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Animal Kingdom

After his mother dies from a heroin overdose, a soft-spoken teen tries to come of age among the coked-out, gun-waving band of criminals that is his remaining family; all the while, paranoia and punishment bear down on them. Making his feature debut, writer-director David Michôd skips the robberies and focuses on the inevitable reckoning that this clan has brought upon themselves. The movie feels both genuinely lived-in and slightly surreal, aided in no small part by Antony Partos’ terrifically foreboding score and an entirely credible cast. (available now)

Special Features: Audio commentary, featurette


Anyone who’s already read Steven Levitt and Stephen Dubner’s smash 2005 economics analysis Freakonomics – all 4 million anyones – might think there’s nothing new to be gained in seeing this omnibus visual companion masked as a documentary. They would be wrong. A supergroup of modern documentary filmmakers, including Super Size Me’s Morgan Spurlock and Why We Fight’s Eugene Jarecki, each tackle one of the book’s tenets. Spurlock’s trademark goofy style is fun but caricatures his subject (the effect of black baby names vs. white baby names on the baby’s future) to the point of offensiveness, while Alex Gibney’s (Casino Jack and the United States of Money) segment on cheating in sumo wrestling is solemn and beautiful. The best of the bunch, however, is Jarecki’s segment, which examines the shocking reason behind the 1990s crime drop. Combining news footage and animation, it’s haunting and uplifting all at once. Those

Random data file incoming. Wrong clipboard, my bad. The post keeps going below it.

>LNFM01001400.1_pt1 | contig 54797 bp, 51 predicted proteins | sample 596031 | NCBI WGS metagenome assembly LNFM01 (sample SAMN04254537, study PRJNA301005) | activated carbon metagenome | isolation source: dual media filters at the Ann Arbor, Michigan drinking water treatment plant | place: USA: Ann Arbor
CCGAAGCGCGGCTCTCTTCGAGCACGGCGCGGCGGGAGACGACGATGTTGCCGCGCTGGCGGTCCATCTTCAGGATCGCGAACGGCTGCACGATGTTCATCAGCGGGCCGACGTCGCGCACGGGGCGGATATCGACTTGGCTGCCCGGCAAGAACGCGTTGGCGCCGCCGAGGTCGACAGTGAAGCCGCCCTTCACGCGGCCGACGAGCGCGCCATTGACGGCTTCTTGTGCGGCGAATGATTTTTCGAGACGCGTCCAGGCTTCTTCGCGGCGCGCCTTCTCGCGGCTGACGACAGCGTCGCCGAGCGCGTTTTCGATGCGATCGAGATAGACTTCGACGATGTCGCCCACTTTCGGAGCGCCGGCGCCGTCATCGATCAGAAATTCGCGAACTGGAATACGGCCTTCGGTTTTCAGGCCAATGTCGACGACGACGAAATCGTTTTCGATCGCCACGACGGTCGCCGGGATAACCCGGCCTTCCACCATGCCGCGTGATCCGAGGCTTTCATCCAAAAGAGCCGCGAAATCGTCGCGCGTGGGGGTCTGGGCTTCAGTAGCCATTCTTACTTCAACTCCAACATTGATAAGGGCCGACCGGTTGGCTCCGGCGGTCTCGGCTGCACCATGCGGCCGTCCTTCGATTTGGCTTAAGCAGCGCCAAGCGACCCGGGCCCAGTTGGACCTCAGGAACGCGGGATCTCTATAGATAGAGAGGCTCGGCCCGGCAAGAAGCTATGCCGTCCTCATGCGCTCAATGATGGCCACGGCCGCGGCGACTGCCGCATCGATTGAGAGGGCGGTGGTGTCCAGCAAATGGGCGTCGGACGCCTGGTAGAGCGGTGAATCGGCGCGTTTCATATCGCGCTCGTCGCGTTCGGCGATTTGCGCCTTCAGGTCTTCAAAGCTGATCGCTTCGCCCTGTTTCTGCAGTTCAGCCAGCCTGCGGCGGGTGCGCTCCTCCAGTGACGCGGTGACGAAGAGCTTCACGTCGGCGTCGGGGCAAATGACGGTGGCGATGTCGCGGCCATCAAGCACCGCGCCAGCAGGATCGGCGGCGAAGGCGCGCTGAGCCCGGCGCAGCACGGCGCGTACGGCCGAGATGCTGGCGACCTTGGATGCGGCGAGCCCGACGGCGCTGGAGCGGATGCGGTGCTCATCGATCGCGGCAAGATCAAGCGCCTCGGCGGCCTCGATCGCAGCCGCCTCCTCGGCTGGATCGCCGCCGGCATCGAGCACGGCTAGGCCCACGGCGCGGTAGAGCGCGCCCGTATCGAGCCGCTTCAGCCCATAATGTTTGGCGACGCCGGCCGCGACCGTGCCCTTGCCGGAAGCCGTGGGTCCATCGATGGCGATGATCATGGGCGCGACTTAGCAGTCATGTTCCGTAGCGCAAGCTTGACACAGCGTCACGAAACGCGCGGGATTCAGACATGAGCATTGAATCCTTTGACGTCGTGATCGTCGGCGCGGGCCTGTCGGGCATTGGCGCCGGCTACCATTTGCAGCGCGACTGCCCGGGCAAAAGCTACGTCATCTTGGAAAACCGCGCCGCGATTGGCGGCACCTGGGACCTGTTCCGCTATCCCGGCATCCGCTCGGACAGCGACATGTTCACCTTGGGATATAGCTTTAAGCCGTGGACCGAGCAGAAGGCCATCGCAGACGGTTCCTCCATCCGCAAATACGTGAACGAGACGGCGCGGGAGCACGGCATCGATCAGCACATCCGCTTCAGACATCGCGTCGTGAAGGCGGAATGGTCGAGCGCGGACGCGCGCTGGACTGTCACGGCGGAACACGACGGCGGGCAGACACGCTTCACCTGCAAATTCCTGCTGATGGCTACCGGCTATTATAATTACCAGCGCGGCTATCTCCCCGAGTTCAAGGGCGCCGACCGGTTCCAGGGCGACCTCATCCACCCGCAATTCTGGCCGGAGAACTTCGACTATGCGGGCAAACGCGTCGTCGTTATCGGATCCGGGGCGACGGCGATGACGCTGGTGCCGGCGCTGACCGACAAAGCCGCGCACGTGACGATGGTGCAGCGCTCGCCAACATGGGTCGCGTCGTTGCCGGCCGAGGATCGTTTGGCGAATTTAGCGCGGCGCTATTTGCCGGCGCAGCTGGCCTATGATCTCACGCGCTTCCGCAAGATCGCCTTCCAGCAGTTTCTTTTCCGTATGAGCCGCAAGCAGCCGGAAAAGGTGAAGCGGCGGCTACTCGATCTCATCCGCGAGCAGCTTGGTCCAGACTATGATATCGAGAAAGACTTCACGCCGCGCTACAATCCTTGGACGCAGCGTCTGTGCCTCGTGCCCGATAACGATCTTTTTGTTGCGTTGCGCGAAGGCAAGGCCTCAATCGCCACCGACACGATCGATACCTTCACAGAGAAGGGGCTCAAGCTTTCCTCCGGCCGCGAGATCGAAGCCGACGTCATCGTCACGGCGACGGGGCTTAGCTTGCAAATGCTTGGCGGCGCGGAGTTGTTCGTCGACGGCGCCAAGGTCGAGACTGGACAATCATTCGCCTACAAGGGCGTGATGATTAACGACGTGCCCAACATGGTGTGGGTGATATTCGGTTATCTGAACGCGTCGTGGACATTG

familiar with the book won’t find anything particularly new in the film’s subject, but the style is astounding.(available now)

Special Features: Audio commentaries, featurette, additional interviews


Somehow, the funniest movie of last year both bombed at the box office and was completely disregarded by critics. For shame. This remake of the 1978 Jaws knockoff boasts the presence of Elisabeth Shue, cheap laptop special effects, gratuitous nudity, a Jerry O’Connell riff on Girls Gone Wild’s Joe Francis that’s stale by at least a decade, Richard Dreyfuss singing “Show Me the Way to go Home” before getting eaten alive and an insanely, comically long sequence of a frat boy mowing down dozens of spring breakers in a speedboat. I think that’s everything you could want out of a camp comedy gross-out flick, right? Oh wait, there’s also a chewed-up penis that gets hurled at the screen right out of a piranha’s mouth. Yep, everything. (available now)

Special Features: Audio commentary, deleted scenes, storyboards, featurettes

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